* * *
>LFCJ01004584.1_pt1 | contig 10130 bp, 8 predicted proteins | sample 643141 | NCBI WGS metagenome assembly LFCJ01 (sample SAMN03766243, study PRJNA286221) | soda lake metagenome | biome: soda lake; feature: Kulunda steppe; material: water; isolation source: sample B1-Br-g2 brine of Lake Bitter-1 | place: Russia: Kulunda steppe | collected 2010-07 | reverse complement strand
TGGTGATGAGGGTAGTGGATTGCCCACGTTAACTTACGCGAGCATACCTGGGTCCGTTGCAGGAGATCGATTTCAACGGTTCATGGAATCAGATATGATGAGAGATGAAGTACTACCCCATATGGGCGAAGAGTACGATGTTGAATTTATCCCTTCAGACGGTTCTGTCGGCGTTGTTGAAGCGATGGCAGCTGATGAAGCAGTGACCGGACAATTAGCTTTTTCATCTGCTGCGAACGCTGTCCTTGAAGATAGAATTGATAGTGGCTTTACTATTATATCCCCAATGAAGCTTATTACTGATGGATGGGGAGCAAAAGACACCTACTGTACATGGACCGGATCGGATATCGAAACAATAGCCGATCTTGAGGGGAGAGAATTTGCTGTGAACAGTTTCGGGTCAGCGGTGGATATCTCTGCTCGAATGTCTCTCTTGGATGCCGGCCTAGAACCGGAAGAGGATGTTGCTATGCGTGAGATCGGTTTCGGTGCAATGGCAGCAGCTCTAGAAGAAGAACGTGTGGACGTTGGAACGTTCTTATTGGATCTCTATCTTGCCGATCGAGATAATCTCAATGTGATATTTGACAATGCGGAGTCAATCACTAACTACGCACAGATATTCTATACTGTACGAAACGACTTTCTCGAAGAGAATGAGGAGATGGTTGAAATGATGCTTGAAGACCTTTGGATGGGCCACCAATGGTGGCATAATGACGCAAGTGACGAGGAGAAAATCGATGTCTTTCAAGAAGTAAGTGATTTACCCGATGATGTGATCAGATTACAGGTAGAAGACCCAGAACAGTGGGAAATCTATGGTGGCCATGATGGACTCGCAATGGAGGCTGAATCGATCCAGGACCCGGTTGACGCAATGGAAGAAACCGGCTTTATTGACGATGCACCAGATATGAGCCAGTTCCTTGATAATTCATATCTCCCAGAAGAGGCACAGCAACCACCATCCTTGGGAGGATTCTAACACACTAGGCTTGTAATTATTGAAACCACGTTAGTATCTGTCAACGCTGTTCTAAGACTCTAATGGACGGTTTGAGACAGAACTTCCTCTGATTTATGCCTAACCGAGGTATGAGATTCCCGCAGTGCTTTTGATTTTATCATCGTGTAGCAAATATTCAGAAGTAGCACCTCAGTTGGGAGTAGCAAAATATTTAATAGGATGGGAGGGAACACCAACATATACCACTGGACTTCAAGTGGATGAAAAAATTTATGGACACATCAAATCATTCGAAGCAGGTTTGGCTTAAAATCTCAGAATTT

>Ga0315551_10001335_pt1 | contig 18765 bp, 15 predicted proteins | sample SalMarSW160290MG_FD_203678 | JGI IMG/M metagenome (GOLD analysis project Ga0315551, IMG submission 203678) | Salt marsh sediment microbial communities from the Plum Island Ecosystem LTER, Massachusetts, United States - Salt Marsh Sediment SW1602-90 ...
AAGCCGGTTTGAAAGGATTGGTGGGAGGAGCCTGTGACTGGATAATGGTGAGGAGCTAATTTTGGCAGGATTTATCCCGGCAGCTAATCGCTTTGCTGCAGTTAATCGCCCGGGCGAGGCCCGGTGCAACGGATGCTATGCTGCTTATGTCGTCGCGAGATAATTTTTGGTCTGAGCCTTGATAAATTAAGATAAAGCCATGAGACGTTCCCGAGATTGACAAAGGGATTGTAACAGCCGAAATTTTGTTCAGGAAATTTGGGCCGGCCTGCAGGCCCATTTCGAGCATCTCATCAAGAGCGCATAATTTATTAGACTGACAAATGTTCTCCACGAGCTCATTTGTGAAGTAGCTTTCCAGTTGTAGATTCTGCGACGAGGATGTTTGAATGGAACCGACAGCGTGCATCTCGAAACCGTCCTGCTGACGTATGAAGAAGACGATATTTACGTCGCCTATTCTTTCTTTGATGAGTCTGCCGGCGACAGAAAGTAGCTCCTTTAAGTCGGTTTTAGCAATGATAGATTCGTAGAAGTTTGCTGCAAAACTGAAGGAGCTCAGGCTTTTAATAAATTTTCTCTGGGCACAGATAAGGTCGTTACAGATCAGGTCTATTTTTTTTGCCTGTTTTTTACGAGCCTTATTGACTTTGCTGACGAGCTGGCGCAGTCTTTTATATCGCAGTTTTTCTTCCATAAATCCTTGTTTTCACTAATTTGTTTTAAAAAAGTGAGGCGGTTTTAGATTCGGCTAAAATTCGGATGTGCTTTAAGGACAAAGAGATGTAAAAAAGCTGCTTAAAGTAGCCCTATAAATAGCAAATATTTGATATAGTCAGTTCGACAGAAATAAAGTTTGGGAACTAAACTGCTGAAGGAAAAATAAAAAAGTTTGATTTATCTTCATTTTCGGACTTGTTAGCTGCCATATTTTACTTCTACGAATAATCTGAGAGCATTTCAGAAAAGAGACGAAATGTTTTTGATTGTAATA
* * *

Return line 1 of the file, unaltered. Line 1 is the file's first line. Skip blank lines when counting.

>LFCJ01004584.1_pt1 | contig 10130 bp, 8 predicted proteins | sample 643141 | NCBI WGS metagenome assembly LFCJ01 (sample SAMN03766243, study PRJNA286221) | soda lake metagenome | biome: soda lake; feature: Kulunda steppe; material: water; isolation source: sample B1-Br-g2 brine of Lake Bitter-1 | place: Russia: Kulunda steppe | collected 2010-07 | reverse complement strand